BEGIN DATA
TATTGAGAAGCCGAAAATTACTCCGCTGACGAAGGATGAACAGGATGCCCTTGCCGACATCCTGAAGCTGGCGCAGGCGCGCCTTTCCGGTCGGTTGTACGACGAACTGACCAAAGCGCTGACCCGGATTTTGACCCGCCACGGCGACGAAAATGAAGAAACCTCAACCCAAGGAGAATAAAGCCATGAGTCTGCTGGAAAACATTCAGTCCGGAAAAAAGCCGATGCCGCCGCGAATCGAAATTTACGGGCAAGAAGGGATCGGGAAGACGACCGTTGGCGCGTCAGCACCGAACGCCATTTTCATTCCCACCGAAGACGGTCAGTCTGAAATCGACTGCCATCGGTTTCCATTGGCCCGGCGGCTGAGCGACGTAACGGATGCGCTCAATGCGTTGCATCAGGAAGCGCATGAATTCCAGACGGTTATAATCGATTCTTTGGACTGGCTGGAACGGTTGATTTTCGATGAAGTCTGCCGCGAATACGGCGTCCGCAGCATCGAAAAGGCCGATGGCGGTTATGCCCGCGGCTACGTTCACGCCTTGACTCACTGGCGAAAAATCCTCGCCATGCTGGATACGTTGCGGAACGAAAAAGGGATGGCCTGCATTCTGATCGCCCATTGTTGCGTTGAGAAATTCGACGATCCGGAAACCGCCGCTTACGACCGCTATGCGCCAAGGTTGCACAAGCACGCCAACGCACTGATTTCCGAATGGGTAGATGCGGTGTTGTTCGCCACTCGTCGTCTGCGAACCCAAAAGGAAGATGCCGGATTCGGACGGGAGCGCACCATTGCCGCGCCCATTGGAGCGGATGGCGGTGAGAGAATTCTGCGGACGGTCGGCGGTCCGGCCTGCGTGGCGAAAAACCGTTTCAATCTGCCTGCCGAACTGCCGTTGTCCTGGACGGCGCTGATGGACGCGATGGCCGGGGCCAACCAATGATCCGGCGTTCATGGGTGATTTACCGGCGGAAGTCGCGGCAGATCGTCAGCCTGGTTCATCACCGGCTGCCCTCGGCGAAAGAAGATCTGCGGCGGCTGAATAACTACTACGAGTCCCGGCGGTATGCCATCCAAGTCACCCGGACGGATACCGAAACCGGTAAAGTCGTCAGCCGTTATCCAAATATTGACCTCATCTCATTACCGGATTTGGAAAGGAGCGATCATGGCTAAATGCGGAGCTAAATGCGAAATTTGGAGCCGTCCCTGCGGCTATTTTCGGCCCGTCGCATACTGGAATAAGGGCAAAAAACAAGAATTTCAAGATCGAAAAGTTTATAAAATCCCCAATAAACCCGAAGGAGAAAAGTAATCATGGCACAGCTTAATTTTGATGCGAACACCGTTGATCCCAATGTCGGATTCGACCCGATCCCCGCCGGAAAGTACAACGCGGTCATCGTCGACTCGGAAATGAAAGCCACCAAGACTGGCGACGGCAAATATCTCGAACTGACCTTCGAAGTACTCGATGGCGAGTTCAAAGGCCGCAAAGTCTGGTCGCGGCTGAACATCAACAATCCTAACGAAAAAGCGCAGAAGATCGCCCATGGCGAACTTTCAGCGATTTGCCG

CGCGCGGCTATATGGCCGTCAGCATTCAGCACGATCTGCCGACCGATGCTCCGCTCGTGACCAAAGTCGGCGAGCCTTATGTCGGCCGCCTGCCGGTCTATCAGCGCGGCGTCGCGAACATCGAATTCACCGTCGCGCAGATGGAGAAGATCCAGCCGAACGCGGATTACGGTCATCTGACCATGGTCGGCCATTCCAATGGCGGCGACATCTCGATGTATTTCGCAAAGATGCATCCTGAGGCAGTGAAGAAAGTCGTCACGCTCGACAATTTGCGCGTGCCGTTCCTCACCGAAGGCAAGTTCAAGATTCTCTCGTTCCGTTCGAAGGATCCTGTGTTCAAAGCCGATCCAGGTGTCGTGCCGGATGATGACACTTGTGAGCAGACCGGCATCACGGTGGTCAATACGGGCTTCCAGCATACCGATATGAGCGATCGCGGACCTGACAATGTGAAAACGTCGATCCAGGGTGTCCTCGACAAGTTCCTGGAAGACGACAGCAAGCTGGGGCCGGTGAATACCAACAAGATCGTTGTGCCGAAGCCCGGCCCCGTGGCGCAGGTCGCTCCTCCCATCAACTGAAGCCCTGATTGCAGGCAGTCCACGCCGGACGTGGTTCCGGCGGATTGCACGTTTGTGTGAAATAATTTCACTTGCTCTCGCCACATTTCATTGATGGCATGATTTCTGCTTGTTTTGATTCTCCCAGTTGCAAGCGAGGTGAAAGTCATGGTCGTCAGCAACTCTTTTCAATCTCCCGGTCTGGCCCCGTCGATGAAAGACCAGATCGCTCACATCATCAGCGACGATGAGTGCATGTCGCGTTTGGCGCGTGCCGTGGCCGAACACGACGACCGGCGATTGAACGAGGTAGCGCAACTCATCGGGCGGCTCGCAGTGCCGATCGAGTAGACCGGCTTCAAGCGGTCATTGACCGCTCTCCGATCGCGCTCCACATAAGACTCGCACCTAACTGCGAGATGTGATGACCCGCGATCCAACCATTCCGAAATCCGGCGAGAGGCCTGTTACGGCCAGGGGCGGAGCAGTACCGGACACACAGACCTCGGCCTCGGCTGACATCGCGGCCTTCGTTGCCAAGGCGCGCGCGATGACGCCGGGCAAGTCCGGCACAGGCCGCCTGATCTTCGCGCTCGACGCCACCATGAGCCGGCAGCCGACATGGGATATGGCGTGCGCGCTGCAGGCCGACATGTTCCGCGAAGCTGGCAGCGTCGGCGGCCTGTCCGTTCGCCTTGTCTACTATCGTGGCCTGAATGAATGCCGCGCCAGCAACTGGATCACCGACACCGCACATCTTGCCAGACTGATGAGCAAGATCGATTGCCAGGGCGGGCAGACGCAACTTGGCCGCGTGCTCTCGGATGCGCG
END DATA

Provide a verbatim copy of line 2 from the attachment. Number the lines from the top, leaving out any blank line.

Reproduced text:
CGCGCGGCTATATGGCCGTCAGCATTCAGCACGATCTGCCGACCGATGCTCCGCTCGTGACCAAAGTCGGCGAGCCTTATGTCGGCCGCCTGCCGGTCTATCAGCGCGGCGTCGCGAACATCGAATTCACCGTCGCGCAGATGGAGAAGATCCAGCCGAACGCGGATTACGGTCATCTGACCATGGTCGGCCATTCCAATGGCGGCGACATCTCGATGTATTTCGCAAAGATGCATCCTGAGGCAGTGAAGAAAGTCGTCACGCTCGACAATTTGCGCGTGCCGTTCCTCACCGAAGGCAAGTTCAAGATTCTCTCGTTCCGTTCGAAGGATCCTGTGTTCAAAGCCGATCCAGGTGTCGTGCCGGATGATGACACTTGTGAGCAGACCGGCATCACGGTGGTCAATACGGGCTTCCAGCATACCGATATGAGCGATCGCGGACCTGACAATGTGAAAACGTCGATCCAGGGTGTCCTCGACAAGTTCCTGGAAGACGACAGCAAGCTGGGGCCGGTGAATACCAACAAGATCGTTGTGCCGAAGCCCGGCCCCGTGGCGCAGGTCGCTCCTCCCATCAACTGAAGCCCTGATTGCAGGCAGTCCACGCCGGACGTGGTTCCGGCGGATTGCACGTTTGTGTGAAATAATTTCACTTGCTCTCGCCACATTTCATTGATGGCATGATTTCTGCTTGTTTTGATTCTCCCAGTTGCAAGCGAGGTGAAAGTCATGGTCGTCAGCAACTCTTTTCAATCTCCCGGTCTGGCCCCGTCGATGAAAGACCAGATCGCTCACATCATCAGCGACGATGAGTGCATGTCGCGTTTGGCGCGTGCCGTGGCCGAACACGACGACCGGCGATTGAACGAGGTAGCGCAACTCATCGGGCGGCTCGCAGTGCCGATCGAGTAGACCGGCTTCAAGCGGTCATTGACCGCTCTCCGATCGCGCTCCACATAAGACTCGCACCTAACTGCGAGATGTGATGACCCGCGATCCAACCATTCCGAAATCCGGCGAGAGGCCTGTTACGGCCAGGGGCGGAGCAGTACCGGACACACAGACCTCGGCCTCGGCTGACATCGCGGCCTTCGTTGCCAAGGCGCGCGCGATGACGCCGGGCAAGTCCGGCACAGGCCGCCTGATCTTCGCGCTCGACGCCACCATGAGCCGGCAGCCGACATGGGATATGGCGTGCGCGCTGCAGGCCGACATGTTCCGCGAAGCTGGCAGCGTCGGCGGCCTGTCCGTTCGCCTTGTCTACTATCGTGGCCTGAATGAATGCCGCGCCAGCAACTGGATCACCGACACCGCACATCTTGCCAGACTGATGAGCAAGATCGATTGCCAGGGCGGGCAGACGCAACTTGGCCGCGTGCTCTCGGATGCGCG